The good folks over at XDA Developers have managed to port Jelly Bean to the Samsung Galaxy S GT-I9000, which still remains a hot favourite in the developer community. The custom ROM was created by Team Android Jelly Bean (TAJB), which consists of developers and enthusiasts like MKalter, Capez and ali1276. This is still a very early build and many of the functions are still not working, but the point is, it’s happening and very soon we should be getting a stable Jelly Bean ROM. If you have a Galaxy S lying around and want to try it, then you can find all the download links right here. We wouldn’t recommend using this on your primary phone, since a lot of features like Wi-Fi, Bluetooth, Calls, etc. are still not functional. Features that do work just fine are the touchscreen, GPU, softkeys/hardkeys, Butter, ADB, USB, Internal and external SD card and the camera. The instructions are pretty straightforward – dump the ROM in the root of the internal memory, boot into CWM, wipe everything and flash the ROM.

Jelly Bean comes to the Galaxy S!

Jelly Bean comes to the Galaxy S!

Jelly Bean will be coming to Nexus S, sometime in mid-July and since the Galaxy S and the Nexus S are very similar, it was only a matter of time before someone ported it over. For those who aren’t aware, Jelly Bean is Google’s latest version of Android that was demoed on their Nexus 7 tablet. The update will first be seeded to Google’s Nexus devices like the Nexus S and the Galaxy Nexus. Google states that Jelly Bean builds on top of Ice Cream Sandwich. This new OS makes everything smoother, faster and more fluid. Notifications are now more dynamic, allowing you to access and interact with the alert from the drop down menu itself, without ever having to open the app. Another interesting feature is that voice typing is now faster, working even when one does not have a data connection. Google also states that they have redesigned search from the ground up in Jelly Bean, with a new user interface and faster, more natural Voice Search. They go on to state that one can type their query or simply ask Google a question. Google can speak back, delivering a precise answer, powered by the Knowledge Graph, if it knows one, in addition to a list of search results.


Here is a quick look at some of the highlighted features of Android 4.1 Jelly Bean:

  • Project Butter: Just as the name suggests, this feature aims to make the operating system on devices extremely smooth. As per a report by TechCrunch, they explain this feature by saying, “The Android team did so by bumping up Jelly Bean’s framerate to 60 FPS, and implemented vsync and triple buffering to tighten up the experience. Developers also have access to a new tool called systrace in the Jelly Bean SDK that displays what the rendering engine is up to.” At the Google I/O conference, Google showed off the difference in speed between Ice Cream Sandwich and Jelly Bean and the former pales in comparison.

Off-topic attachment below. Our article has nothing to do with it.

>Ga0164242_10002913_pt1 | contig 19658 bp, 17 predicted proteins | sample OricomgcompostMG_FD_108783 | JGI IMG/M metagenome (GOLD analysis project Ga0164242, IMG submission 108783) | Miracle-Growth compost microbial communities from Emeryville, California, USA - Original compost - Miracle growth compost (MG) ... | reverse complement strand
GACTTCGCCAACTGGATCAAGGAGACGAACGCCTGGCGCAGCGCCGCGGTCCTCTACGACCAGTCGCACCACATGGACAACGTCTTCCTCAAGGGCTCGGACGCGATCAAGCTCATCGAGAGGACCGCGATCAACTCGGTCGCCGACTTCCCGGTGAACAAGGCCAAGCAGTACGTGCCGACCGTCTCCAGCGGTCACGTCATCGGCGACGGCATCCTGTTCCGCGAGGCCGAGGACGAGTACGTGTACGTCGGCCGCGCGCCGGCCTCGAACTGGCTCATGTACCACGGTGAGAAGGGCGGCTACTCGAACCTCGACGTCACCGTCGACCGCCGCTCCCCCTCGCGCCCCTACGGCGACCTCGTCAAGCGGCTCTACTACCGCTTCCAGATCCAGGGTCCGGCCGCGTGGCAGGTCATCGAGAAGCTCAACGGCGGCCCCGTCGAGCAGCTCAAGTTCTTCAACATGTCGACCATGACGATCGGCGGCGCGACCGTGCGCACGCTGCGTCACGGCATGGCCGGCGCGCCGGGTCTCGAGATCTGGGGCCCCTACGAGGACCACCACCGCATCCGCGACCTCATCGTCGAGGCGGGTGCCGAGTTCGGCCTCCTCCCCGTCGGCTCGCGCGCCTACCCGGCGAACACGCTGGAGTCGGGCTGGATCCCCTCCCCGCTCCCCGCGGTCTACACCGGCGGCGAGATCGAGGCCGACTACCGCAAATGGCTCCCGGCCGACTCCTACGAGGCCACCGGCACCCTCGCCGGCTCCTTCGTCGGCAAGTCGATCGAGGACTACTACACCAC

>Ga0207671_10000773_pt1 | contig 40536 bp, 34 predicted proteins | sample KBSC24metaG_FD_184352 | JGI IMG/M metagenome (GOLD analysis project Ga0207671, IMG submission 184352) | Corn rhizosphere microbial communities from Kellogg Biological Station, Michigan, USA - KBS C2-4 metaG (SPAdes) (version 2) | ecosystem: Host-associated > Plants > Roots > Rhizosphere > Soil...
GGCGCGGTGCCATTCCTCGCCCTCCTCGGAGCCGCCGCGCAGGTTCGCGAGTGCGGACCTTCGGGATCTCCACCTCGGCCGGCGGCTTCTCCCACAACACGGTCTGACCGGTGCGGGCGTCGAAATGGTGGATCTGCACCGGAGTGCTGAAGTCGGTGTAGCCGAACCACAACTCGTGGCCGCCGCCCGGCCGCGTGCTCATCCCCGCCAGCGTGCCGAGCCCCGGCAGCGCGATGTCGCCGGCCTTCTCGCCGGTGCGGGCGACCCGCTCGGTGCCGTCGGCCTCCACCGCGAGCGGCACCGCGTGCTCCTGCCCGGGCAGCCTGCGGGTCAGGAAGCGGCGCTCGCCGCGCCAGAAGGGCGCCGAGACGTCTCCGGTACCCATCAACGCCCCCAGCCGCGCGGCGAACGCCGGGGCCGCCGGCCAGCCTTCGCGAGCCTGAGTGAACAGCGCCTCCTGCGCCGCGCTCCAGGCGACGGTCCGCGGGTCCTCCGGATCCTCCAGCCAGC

• Text Input: As mentioned earlier, with Jelly Bean, the keyboard is a lot faster and more accurate. The report by TechCrunch goes on to state, “Text input has also been improved, especially with regard to voice typing – users no longer need to have a solid network connection to make the feature work, as the speech interpretor lives directly on the device. The predictive keyboard is also able to guess at which word you intend to type out next. Only U.S. English will be supported for now. Arabic and Hebrew support has been improved as well, and they’re looking to add 18 new input languages.”
  • Camera: Google have not left out the camera as well with the update and commenting on this a report by GSMArena states, “Jelly Bean brings new UI and gestures, so you can swipe sideways to access the gallery (yes, just like on the WP smartphones). You can then quickly delete images by swiping them off the screen.”
  • Notifications: With Android 4.1 Jelly Bean, the notifications bar has also received an upgrade and elaborating on this point a report by CNET states, “Jelly Bean though will push things further, supporting notifications that will allow complex actions and more ways to interact with alerts. For example, you'll be able to tap a missed call message and have the option to ring the caller back. Developers will also have the flexibility to craft custom notifications for their apps.
  • Android Beam: With Android Beam, one can now share videos via NFC, along with the ability to pair a Bluetooth device with NFC capabilities by merely tapping it.

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